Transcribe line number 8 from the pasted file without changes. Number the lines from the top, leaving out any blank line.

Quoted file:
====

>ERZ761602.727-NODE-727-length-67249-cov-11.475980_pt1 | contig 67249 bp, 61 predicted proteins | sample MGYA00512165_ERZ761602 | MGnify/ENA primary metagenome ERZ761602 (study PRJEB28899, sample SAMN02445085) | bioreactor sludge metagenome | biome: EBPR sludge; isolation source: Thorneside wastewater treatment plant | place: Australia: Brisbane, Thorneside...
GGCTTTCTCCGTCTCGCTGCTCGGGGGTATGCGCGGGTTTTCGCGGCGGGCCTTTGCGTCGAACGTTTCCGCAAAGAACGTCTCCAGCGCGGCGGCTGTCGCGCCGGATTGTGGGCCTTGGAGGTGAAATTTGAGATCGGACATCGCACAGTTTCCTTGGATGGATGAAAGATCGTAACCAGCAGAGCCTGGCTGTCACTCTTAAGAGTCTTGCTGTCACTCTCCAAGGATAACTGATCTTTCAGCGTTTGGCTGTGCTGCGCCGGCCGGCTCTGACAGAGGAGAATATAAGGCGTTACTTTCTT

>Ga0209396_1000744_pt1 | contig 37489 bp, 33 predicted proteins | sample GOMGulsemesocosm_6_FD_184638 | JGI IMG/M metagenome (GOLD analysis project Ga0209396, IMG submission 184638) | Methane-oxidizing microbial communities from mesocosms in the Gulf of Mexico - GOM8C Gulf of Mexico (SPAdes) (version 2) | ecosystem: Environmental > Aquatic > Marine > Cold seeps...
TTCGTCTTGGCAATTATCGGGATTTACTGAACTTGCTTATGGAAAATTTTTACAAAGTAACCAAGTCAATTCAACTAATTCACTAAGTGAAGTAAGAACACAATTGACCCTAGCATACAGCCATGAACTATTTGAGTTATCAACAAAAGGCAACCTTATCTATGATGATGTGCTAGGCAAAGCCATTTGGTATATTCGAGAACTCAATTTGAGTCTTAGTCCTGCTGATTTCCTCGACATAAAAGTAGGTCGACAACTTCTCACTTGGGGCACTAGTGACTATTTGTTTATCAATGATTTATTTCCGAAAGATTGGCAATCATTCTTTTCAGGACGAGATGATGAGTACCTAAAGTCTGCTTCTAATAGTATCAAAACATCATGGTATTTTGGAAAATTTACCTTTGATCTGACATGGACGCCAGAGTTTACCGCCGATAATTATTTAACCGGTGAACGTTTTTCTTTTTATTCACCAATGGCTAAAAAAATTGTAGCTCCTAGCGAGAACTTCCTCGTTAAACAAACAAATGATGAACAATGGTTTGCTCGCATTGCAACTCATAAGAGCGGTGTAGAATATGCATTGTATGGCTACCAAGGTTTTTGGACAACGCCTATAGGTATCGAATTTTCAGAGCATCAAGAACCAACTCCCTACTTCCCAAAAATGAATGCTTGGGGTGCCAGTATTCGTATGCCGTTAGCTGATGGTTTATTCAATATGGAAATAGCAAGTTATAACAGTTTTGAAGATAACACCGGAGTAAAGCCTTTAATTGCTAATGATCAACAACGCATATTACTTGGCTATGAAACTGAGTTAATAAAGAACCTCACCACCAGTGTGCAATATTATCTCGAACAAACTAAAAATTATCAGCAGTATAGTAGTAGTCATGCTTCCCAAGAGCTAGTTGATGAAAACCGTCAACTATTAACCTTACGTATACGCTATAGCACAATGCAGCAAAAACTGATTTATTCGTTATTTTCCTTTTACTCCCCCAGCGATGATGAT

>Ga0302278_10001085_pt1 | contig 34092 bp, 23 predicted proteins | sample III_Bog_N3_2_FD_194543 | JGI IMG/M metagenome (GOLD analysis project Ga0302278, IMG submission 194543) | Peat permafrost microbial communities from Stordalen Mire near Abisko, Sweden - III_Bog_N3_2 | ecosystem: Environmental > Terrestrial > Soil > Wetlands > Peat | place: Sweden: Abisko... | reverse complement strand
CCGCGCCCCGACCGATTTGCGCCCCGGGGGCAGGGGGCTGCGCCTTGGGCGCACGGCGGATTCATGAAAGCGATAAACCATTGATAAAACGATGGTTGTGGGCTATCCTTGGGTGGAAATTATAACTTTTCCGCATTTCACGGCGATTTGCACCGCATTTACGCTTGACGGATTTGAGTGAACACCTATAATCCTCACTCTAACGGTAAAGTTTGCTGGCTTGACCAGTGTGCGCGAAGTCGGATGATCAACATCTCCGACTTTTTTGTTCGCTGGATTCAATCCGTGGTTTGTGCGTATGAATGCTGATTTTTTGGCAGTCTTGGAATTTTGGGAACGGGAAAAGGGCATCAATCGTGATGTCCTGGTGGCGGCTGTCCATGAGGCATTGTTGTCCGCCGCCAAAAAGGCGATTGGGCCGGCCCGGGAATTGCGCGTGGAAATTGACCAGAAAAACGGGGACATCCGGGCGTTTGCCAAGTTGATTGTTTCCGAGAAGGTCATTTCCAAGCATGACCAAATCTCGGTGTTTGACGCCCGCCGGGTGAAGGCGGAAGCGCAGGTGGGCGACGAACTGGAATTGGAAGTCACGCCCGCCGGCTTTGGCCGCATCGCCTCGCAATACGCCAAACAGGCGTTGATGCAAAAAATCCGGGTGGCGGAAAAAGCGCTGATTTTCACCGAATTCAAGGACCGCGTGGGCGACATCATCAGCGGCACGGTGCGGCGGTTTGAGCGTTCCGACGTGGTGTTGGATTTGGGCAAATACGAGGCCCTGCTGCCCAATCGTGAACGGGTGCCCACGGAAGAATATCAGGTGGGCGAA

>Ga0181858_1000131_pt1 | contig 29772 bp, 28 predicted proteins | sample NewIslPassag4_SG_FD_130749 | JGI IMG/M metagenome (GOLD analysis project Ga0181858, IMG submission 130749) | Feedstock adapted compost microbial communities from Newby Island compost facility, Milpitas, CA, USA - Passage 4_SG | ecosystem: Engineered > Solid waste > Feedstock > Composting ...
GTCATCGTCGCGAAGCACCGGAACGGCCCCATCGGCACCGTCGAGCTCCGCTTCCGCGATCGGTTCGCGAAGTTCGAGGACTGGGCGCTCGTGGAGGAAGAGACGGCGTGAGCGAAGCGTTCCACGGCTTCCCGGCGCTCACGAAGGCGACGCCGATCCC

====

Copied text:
GTCATCGTCGCGAAGCACCGGAACGGCCCCATCGGCACCGTCGAGCTCCGCTTCCGCGATCGGTTCGCGAAGTTCGAGGACTGGGCGCTCGTGGAGGAAGAGACGGCGTGAGCGAAGCGTTCCACGGCTTCCCGGCGCTCACGAAGGCGACGCCGATCCC